I had a hard time relating to this when I first heard it, but it makes sense if you think about it. What I’ve tried to argue is that the benefit of math contests is not that the contestant can now solve N problems on USAMO in late April, but what you gain from the entire year of practice. And so if you hold the other 363 days fixed, and then vary only the final outcome of the USAMO, which of success and failure is going to help a contestant develop more as a person?

For that reason I really like to think that the final lesson from high school olympiads is how to appreciate the entire journey, even in spite of the eventual outcome.

### Footnotes

1. I actually think this is one of the good arguments in favor of the new JMO/USAMO system introduced in 2010. Before this, it was not uncommon for participants in 9th and 10th grade to really only aim for solving one or two entry-level USAMO problems to qualify for MOP. To this end I think the mentality of “the cutoff will probably only be X, so give up on solving problem six” is sub-optimal.
2. That’s a Zuming quote.
3. Which is why I think the HMIC is actually sort of pointless from a contestant’s perspective, but it’s good logistics training for the tournament directors.
4. I could be wrong about people thinking chess is a good experience, given that I don’t actually have any serious chess experience beyond knowing how the pieces move. A cursory scan of the Internet suggests otherwise (was surprised to find that Ben Franklin has an opinion on this) but it’s possible there are people who think chess is a waste of time, and are merely not as vocal as the people who think math contests are a waste of time.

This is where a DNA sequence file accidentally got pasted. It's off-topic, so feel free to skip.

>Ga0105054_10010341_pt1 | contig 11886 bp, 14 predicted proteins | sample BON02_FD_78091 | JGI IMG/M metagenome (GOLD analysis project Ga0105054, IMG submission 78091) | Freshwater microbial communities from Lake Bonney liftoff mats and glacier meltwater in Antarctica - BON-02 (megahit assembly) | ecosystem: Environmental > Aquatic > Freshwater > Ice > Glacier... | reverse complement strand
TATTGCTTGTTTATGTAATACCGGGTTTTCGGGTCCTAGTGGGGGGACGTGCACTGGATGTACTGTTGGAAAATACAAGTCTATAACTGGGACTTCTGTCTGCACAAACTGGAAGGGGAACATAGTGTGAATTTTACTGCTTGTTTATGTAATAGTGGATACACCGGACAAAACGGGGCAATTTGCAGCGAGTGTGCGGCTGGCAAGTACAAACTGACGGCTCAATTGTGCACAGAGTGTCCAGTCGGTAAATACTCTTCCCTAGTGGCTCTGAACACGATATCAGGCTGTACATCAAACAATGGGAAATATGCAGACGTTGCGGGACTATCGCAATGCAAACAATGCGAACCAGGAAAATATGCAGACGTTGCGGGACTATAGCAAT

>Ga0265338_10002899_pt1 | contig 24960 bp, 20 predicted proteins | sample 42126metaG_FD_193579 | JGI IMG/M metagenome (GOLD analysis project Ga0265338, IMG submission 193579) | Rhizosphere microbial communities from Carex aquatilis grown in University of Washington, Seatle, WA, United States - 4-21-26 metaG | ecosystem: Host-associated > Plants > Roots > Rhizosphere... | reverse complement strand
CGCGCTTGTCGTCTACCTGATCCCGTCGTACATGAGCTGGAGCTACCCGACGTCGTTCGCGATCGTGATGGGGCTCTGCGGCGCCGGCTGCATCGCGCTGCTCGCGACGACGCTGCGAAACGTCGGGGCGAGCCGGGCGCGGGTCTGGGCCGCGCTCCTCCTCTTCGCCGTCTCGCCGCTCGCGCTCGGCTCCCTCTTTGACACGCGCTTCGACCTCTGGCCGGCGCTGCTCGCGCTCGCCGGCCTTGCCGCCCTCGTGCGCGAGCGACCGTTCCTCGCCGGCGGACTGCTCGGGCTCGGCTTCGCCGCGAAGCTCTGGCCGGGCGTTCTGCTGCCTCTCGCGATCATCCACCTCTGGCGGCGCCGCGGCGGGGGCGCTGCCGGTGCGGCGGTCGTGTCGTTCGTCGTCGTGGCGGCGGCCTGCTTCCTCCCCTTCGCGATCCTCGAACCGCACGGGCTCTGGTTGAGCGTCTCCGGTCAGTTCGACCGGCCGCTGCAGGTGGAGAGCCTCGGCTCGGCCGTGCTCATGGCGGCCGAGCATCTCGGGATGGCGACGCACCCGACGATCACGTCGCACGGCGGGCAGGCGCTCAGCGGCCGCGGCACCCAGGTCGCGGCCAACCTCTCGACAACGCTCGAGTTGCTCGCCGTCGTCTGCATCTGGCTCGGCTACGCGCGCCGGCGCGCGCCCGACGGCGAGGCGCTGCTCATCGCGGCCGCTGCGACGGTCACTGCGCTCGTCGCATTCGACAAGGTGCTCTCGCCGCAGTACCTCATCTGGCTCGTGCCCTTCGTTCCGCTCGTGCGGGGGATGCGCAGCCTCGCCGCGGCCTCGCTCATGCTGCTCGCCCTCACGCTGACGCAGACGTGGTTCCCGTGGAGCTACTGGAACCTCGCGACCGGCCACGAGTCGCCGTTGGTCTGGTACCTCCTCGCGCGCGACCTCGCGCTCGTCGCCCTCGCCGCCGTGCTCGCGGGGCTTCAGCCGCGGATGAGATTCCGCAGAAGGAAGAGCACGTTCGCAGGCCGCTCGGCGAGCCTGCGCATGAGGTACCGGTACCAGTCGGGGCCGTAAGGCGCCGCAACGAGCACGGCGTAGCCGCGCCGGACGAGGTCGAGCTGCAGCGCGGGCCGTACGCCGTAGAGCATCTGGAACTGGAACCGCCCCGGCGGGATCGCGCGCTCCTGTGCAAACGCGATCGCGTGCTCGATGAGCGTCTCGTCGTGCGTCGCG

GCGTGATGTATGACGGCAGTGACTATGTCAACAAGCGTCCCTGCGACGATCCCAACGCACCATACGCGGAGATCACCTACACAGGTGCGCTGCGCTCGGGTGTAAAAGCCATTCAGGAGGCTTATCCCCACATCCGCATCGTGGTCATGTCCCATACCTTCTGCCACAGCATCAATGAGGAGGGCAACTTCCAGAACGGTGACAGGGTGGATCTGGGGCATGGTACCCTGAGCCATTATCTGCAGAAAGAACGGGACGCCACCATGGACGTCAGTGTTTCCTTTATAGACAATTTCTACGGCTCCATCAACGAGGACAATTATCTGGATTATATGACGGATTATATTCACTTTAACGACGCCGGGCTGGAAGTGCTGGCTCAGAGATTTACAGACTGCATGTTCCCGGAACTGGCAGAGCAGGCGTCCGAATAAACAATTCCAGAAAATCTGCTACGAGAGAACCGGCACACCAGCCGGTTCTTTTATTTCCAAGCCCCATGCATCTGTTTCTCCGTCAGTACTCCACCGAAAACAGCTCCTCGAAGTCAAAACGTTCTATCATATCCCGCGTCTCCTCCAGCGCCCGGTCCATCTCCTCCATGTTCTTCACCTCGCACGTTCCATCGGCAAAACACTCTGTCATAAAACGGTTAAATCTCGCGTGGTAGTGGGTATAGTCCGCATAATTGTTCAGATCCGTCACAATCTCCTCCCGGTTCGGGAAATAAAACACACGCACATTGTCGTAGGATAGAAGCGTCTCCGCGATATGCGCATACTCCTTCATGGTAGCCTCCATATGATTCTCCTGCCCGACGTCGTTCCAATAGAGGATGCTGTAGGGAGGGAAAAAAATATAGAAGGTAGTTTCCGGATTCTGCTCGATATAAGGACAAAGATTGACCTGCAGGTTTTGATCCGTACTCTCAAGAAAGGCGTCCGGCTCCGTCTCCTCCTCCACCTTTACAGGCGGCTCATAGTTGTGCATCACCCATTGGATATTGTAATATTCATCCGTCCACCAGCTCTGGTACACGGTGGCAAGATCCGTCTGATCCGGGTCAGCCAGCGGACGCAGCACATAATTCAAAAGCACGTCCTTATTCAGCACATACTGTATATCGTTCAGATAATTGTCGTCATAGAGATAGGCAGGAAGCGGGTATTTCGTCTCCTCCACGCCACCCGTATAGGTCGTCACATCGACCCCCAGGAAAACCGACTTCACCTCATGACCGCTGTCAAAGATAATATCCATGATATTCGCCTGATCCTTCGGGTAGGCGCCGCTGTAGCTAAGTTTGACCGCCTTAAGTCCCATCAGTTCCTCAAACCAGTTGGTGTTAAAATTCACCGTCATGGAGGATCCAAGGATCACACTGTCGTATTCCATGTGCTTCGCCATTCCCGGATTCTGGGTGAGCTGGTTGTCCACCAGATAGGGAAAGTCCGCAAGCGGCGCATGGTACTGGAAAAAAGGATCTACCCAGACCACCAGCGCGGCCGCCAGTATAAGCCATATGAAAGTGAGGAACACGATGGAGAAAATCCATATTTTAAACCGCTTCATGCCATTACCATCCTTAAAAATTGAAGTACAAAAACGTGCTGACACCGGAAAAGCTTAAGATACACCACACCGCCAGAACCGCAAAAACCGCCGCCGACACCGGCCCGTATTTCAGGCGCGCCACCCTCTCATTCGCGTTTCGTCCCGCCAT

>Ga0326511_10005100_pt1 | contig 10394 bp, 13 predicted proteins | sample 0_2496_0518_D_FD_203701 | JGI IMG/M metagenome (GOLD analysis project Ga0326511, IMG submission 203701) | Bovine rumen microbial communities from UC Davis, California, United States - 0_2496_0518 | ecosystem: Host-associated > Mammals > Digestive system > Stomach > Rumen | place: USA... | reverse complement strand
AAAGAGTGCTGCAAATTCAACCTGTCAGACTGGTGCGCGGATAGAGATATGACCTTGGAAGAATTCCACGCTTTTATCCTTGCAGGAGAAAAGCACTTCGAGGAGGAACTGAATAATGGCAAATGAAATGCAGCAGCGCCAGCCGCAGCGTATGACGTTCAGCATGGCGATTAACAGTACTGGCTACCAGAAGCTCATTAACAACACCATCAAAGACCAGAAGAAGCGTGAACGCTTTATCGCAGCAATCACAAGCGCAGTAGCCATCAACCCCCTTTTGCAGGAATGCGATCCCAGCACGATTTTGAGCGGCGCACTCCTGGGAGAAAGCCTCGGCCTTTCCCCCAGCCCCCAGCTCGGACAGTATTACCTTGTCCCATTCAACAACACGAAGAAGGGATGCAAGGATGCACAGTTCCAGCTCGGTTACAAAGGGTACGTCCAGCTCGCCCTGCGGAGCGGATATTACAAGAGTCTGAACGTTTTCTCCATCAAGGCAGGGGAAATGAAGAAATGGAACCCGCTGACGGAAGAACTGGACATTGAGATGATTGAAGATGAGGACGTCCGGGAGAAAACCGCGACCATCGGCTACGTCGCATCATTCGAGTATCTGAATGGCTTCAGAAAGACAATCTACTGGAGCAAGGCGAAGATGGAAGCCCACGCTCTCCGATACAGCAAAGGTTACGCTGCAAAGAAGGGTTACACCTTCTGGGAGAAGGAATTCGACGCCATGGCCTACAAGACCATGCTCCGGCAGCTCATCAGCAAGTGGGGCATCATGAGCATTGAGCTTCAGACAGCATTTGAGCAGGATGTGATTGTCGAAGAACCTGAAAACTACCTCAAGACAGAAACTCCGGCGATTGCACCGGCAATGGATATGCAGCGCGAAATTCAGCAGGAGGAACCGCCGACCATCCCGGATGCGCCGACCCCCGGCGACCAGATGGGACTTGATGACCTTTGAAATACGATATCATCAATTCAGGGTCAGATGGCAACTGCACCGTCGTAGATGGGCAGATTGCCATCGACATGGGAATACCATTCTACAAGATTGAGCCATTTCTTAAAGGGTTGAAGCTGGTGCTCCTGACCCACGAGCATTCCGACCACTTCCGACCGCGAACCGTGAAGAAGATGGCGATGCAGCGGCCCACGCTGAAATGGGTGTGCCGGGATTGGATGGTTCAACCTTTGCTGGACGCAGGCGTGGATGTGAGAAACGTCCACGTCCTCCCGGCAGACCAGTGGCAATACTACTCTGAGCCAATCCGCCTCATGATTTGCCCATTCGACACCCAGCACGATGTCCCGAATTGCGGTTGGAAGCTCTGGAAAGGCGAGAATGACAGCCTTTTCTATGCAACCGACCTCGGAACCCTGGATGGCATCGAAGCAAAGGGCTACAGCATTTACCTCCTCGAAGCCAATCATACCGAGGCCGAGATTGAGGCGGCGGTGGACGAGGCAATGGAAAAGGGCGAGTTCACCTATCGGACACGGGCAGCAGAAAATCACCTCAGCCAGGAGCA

5. Relative to what many high school students work on, not compared to research or something.
6. Privately, I think that working in math olympiads taught me way more about writing well than English class ever did; English class always felt to me like the skill of trying to sound like I was saying something substantial, even when I wasn’t.

# Some Thoughts on Olympiad Material Design

(This is a bit of a follow-up to the solution reading post last month. Spoiler warnings: USAMO 2014/6, USAMO 2012/2, TSTST 2016/4, and hints for ELMO 2013/1, IMO 2016/2.)

I want to say a little about the process which I use to design my olympiad handouts and classes these days (and thus by extension the way I personally think about problems). The short summary is that my teaching style is centered around showing connections and recurring themes between problems.

Now let me explain this in more detail.

## 1. Main ideas

Solutions to olympiad problems can look quite different from one another at a surface level, but typically they center around one or two main ideas, as I describe in my post on reading solutions. Because details are easy to work out once you have the main idea, as far as learning is concerned you can more or less throw away the details and pay most of your attention to main ideas.

Thus whenever I solve an olympiad problem, I make a deliberate effort to summarize the solution in a few sentences, such that I basically know how to do it from there. I also make a deliberate effort, whenever I write up a solution in my notes, to structure it so that my future self can see all the key ideas at a glance and thus be able to understand the general path of the solution immediately.

The example I’ve previously mentioned is USAMO 2014/6.

Example 1 (USAMO 2014, Gabriel Dospinescu)